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Open Database Connectivity (ODBC)

ODBC stands for Open Database Connectivity and is a technology connection standard for passing data between systems that is widely used today for access to RDBMS systems that do not have an OLE DB or ADO.NET provider.

Just like the standard OLE DB providers, ODBC is part of the Windows operating system, included in the MDAC (Microsoft Data Access Components) when the operating system is installed. However, ODBC works differently than the OLE DB providers in that you need to set up the connection information through an applet in the Administrative Tools called Data Sources (ODBC). The OLE DB connections, conversely, are managed directly by the applications and not by the OS. There are some similarities in connecting to Oracle because for Oracle connections, you need to have the configuration managed external to SSIS as well.

For SSIS in SQL 2014, ODBC connectivity is handled by source and destination adapters in the Data Flow. Therefore, the process to get access to an ODBC Source or Destination is to first configure the connection in the Data Sources (ODBC) applet and then reference the ODBC connection through the ODBC adapters in SSIS.

  1. The following example uses public domain data from a DBF Source file, which can be accessed through an ODBC connection. The file is a set of records containing a list of U.S. cities and their properties and is available for download with this Tutorial’s examples in a file called tl_2013_13_concity.dbf. Use the following steps to connect to an ODBC-based source:
    The first step varies according to the machine on which you are working:
    =>For machines with an X64 version of Windows installed, go to a run command and enter the following to bring up the 32-bit version of the ODBC administrator program: 
    %systemdrive%\Windows\SysWoW64\odbcad32.exe. Because you are developing a package in SSDT, which is a 32-bit program, you need to make an entry in the 32-bit version of the ODBC administrator tool.=>If you are on a 32-bit machine, go to the Administrative Tools folder found in the Control Panel list. Then open the Data Sources (ODBC) application from this list of administrative programs. below screen shot shows the ODBC Data Source Administrator tool.
    ODBC Data Source Administrator tool.
  2. Switch to the System DSN tab, where you will create the ODBC reference (so it is accessible to all users) and click Add.
  3. In the Create New Data Source window, scroll down and choose the Microsoft dBase Driver (not the Microsoft Access dBase Driver) and select Finish.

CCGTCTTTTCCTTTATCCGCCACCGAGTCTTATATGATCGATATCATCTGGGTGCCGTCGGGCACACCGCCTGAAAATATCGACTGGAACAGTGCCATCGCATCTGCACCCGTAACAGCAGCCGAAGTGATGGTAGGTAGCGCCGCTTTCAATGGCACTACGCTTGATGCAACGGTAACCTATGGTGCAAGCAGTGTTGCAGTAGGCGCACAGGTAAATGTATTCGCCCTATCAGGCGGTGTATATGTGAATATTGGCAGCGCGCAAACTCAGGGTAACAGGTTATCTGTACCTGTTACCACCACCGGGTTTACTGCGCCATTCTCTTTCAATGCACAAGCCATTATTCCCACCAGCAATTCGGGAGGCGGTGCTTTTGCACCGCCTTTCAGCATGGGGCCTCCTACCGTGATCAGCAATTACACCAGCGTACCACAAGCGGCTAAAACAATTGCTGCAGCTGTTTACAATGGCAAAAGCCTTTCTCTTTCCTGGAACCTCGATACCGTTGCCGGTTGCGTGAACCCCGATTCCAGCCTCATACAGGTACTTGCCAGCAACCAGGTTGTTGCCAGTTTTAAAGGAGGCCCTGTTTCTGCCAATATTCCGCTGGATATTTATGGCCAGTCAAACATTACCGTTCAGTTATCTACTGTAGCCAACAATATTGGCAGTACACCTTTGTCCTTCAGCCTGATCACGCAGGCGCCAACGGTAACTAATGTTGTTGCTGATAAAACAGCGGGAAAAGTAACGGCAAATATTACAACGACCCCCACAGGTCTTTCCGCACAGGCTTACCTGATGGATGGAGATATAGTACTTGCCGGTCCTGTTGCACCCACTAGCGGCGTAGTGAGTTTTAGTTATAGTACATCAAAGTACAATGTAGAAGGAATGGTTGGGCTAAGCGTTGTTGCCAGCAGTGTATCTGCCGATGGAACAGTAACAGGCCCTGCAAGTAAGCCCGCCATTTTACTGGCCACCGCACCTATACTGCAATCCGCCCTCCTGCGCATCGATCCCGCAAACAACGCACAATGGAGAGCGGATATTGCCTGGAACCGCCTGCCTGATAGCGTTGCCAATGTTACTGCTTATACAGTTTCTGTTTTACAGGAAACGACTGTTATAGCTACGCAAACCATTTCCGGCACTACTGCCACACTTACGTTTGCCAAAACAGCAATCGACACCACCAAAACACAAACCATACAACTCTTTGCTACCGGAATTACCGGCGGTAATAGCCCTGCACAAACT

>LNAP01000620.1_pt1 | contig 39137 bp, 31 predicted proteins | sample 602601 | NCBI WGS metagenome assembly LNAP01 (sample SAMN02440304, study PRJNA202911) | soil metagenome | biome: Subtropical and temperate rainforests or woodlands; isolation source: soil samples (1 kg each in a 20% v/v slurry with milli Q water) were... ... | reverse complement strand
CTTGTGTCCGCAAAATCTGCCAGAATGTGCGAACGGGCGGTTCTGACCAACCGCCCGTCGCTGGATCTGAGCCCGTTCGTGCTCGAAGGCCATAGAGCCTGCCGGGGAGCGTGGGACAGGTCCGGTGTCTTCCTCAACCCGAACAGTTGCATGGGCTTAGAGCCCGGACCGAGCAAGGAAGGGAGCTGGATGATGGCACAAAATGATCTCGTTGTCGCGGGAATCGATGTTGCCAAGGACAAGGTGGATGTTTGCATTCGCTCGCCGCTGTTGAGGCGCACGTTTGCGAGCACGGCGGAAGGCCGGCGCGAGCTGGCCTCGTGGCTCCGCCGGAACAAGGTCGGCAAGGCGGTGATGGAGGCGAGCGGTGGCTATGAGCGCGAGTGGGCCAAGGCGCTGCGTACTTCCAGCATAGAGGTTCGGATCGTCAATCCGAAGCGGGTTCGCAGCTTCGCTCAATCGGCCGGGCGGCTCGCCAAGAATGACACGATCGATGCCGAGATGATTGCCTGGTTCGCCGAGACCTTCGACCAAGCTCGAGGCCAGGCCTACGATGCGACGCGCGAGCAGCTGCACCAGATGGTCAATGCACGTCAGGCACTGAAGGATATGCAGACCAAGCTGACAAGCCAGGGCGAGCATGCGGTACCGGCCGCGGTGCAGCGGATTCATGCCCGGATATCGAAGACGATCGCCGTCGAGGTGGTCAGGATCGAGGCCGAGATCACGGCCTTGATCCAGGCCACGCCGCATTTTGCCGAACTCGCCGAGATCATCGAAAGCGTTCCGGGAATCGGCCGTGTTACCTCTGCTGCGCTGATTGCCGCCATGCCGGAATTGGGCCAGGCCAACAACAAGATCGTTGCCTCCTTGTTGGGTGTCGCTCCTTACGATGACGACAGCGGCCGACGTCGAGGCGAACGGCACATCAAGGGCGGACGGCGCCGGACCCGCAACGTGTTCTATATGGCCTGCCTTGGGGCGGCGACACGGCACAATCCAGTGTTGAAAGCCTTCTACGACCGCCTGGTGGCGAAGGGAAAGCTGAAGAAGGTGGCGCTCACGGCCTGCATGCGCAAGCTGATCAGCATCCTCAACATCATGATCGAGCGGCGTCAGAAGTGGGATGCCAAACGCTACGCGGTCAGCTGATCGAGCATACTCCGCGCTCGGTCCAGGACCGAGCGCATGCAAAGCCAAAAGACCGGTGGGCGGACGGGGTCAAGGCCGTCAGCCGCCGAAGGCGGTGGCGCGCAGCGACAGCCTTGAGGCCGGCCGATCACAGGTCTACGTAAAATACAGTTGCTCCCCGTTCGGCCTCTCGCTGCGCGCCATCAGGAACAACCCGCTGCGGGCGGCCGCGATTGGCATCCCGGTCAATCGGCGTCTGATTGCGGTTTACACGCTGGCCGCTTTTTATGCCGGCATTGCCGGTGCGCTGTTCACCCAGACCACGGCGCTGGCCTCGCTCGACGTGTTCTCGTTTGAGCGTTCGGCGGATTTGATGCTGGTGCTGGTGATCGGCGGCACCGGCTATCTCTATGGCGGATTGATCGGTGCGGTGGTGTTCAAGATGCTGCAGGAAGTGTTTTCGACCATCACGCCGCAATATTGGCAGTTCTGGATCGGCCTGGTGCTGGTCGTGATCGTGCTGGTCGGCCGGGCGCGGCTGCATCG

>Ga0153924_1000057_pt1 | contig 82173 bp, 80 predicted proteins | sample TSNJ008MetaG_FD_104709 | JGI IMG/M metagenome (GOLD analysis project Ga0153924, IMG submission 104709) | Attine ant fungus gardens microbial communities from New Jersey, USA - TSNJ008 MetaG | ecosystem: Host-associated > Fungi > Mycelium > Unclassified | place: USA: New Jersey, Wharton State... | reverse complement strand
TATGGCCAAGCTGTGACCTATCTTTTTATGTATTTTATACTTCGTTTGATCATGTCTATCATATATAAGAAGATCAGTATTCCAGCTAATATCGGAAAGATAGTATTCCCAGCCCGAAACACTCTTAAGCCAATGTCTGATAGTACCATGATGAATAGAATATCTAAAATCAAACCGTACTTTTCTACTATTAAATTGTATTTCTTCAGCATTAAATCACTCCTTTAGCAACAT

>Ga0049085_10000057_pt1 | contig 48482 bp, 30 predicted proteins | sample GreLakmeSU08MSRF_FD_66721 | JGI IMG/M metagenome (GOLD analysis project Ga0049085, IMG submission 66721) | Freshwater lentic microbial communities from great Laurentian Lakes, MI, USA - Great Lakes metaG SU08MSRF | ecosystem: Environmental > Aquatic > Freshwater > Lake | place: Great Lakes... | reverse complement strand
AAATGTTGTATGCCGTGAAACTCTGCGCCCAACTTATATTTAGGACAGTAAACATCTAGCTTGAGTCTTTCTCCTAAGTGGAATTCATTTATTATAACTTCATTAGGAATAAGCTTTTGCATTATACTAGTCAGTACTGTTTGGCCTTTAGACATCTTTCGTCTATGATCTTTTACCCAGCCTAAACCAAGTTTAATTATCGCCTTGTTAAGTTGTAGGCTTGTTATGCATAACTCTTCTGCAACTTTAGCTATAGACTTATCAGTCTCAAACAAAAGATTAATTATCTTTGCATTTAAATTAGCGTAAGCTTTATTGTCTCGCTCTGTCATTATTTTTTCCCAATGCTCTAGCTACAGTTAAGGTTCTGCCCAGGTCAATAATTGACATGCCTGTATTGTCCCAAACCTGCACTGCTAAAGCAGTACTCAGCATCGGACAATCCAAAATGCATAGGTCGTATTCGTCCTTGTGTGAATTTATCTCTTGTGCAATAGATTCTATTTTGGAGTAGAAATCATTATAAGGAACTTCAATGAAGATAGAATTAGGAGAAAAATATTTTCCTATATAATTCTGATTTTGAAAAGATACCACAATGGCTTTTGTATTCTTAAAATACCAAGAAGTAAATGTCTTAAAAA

4. In the ODBC dBase Setup window, change the Data Source Name to US_Cities and uncheck the Use Current Directory checkbox.
  5. Click the Select Directory button and navigate to the folder where the tl_2013_13_concity.dbf file is located. Select OK to save the directory path. below screen shot shows the ODBC dBASE Setup dialog (in this case, the .dbf file is located at the root of the c:\ProSSIS\data drive).
    ODBC dBASE Setup dialog
  6. Select OK in the ODBC dBASE Setup dialog and OK in the ODBC Data Sources Administrator to save the US Cities DBF reference.
  7. Create a new package in SSIS and a new Data Flow.
  8. Drag an ODBC Source adapter from the Toolbox into the Data Flow workspace and double-click the ODBC Source to open its editor.
  9. In the ODBC Source Editor, click the New button next to the ODBC Connection Manager window.
  10. Select the New button again when the Configure ODBC Connection Manager dialog opens.
  11. The Connection Manager dialog enables you to reference the DBF file through an ODBC connection. Select US_Cities from the list, as shown in below screen shot.
    Connection Manager dialog enables you to reference the DBF file through an ODBC connection
  12. Select OK in the Connection Manager dialog, and OK in the Configure ODBC Connection Manager dialog, which will return you to the ODBC Source Editor with the US_Cities connection selected.
  13. In the “Name of the table or the view” dropdown list, choose the tl_2013_13_concity table in the list. below screen shot shows the ODBC Source Editor dialog
    ODBC Source Editor dialog
  14. Click the Columns property page tab to bring up a list of the columns available in this file.
  15. Select OK to save the changes of the ODBC Source adapter.
  16. To demonstrate loading this ODBC Source to a destination table, drag an OLE DB Destination adapter and connect the blue data path from the ODBC Source adapter to the OLE DB Destination adapter.
  17. Configure the OLE DB Destination to load the data to a new table in one of the sample databases.

After you run this new package, use SSMS to open the table you just loaded and observe the loaded results.

If you have a need to load data to an ODBC Destination, the process is very similar, but you use the ODBC Destination adapter to perform this operation.


 

 

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